► Screen count was 9,382, around 2 percent lower than before the pandemic as per UFO Moviez estimates. 

► After three decades, Srinagar got its first multiplex cinema that was designed by INOX as a move to bring entertainment to the youth of Jammu and Kashmir. 

► Gross box office revenues increased almost three times the revenues of 2021 to INR105 billion.

► Hindi cinema ceded 17 percent market share since 2019; South Indian films now command over 50 percent of box office revenues, and some South Indian films were released nationally.

► Footfalls increased to 994 million in 2022, but were still significantly lower than the 1,460 million footfalls recorded in 2019 as per Comscore. One reason for reduced footfalls was the lower urgency to view a film due to shorter digital release windows.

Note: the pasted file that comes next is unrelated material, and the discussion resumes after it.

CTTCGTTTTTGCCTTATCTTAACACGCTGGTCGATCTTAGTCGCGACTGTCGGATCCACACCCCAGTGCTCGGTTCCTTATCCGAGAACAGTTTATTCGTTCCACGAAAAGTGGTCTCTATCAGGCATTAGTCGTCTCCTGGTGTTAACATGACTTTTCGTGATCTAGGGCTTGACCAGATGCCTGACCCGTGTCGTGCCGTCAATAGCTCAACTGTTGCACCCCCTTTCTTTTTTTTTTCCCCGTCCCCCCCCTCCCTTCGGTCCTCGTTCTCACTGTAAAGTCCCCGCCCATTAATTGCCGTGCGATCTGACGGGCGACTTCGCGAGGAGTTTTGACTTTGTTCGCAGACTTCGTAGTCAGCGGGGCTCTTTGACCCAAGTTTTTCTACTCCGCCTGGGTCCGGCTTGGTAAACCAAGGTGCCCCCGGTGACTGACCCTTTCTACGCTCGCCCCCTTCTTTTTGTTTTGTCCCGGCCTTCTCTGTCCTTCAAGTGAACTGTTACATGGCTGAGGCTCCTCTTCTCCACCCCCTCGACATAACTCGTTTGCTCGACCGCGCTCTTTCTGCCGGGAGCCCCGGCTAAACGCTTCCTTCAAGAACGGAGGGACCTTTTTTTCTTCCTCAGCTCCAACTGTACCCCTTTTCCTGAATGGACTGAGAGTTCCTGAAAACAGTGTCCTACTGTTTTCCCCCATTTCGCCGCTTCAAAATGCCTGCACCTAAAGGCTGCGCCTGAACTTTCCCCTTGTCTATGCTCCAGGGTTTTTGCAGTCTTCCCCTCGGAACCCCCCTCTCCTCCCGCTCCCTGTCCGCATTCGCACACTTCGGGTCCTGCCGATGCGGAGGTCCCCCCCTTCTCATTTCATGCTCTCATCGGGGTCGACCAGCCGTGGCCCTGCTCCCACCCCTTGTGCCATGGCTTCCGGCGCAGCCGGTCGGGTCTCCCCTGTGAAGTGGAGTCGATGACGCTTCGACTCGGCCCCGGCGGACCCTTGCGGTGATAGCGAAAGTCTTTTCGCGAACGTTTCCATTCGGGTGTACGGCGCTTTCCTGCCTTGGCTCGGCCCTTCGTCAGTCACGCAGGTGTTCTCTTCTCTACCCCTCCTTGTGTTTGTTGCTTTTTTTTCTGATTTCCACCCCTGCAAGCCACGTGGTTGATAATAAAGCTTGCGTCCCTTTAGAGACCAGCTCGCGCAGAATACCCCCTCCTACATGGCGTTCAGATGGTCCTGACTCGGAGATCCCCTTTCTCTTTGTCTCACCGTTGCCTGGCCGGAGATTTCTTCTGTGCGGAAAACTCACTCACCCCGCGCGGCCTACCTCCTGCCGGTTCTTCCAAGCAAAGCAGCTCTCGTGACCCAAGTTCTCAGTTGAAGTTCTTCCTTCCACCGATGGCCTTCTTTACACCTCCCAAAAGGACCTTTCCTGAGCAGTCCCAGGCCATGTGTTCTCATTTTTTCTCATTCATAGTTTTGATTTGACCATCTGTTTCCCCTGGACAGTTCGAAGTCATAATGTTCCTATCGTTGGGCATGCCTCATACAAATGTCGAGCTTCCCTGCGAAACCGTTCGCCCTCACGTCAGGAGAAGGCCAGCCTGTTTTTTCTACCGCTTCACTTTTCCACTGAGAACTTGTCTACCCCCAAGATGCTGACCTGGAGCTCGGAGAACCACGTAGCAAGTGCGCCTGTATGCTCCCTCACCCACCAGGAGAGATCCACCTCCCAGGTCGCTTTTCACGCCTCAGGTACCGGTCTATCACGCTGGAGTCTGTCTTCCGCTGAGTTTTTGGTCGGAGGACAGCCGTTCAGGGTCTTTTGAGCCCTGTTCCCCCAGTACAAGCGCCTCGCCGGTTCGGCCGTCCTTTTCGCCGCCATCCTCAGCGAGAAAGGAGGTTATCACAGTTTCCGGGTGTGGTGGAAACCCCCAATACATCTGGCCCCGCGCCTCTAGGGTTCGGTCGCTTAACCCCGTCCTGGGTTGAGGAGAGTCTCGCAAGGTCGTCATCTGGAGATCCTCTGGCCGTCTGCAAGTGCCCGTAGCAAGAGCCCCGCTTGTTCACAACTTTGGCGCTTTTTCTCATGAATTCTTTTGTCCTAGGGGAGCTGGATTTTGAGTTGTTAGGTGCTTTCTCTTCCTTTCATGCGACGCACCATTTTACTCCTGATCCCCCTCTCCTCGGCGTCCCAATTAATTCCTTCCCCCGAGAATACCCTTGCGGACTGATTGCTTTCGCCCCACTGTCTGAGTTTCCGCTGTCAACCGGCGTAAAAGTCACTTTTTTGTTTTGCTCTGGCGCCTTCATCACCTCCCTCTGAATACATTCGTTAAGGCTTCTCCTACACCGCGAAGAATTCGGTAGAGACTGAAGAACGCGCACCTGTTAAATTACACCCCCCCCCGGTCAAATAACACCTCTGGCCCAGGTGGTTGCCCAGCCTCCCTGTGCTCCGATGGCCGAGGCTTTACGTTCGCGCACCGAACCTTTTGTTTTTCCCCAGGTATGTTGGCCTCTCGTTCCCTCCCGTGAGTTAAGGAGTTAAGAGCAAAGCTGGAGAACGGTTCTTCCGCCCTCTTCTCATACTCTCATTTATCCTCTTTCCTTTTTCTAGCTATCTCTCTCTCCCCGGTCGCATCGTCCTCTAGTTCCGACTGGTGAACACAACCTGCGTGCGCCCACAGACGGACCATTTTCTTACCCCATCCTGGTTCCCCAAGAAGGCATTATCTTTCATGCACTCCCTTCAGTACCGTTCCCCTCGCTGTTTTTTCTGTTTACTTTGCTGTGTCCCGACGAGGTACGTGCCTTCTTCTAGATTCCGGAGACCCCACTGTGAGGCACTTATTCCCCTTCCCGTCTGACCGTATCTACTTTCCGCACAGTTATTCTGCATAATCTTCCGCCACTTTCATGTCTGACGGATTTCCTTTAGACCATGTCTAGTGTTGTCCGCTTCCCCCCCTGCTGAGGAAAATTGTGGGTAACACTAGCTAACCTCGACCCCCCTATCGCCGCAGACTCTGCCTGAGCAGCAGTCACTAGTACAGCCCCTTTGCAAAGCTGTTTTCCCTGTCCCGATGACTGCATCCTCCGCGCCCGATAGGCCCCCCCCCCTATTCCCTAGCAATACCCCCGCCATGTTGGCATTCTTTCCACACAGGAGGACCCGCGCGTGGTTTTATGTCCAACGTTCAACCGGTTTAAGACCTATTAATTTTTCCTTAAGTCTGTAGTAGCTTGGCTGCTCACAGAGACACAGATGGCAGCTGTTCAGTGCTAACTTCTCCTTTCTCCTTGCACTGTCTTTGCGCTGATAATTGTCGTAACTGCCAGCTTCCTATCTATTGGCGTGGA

► Industry discussions indicated that heavy cinema goers reduced from 2-4 times a month to just once a month, while light visitors (a few times a year) also shrunk.

► Average ticket prices saw an increase from INR 106 in 2019 to INR 119 in 2022.

► 335 films released overseas contributed a gross box office collection of INR16 billion, thereby showing a growth of almost 170 percent over 2021. 

► International monetization continues to be impacted vis-à-vis 2019 levels due to the geopolitical tensions with China, a market which has shown high propensity to consume Indian content in the past. 

► A decline in movie channel viewership, particularly for large film premieres, kept satellite rates subdued. 

► In certain cases, films were released on television after their theatrical and digital releases, often after a month or more later, which could have impacted their television performance. 

► Digital rights rationalized their direct release premiums.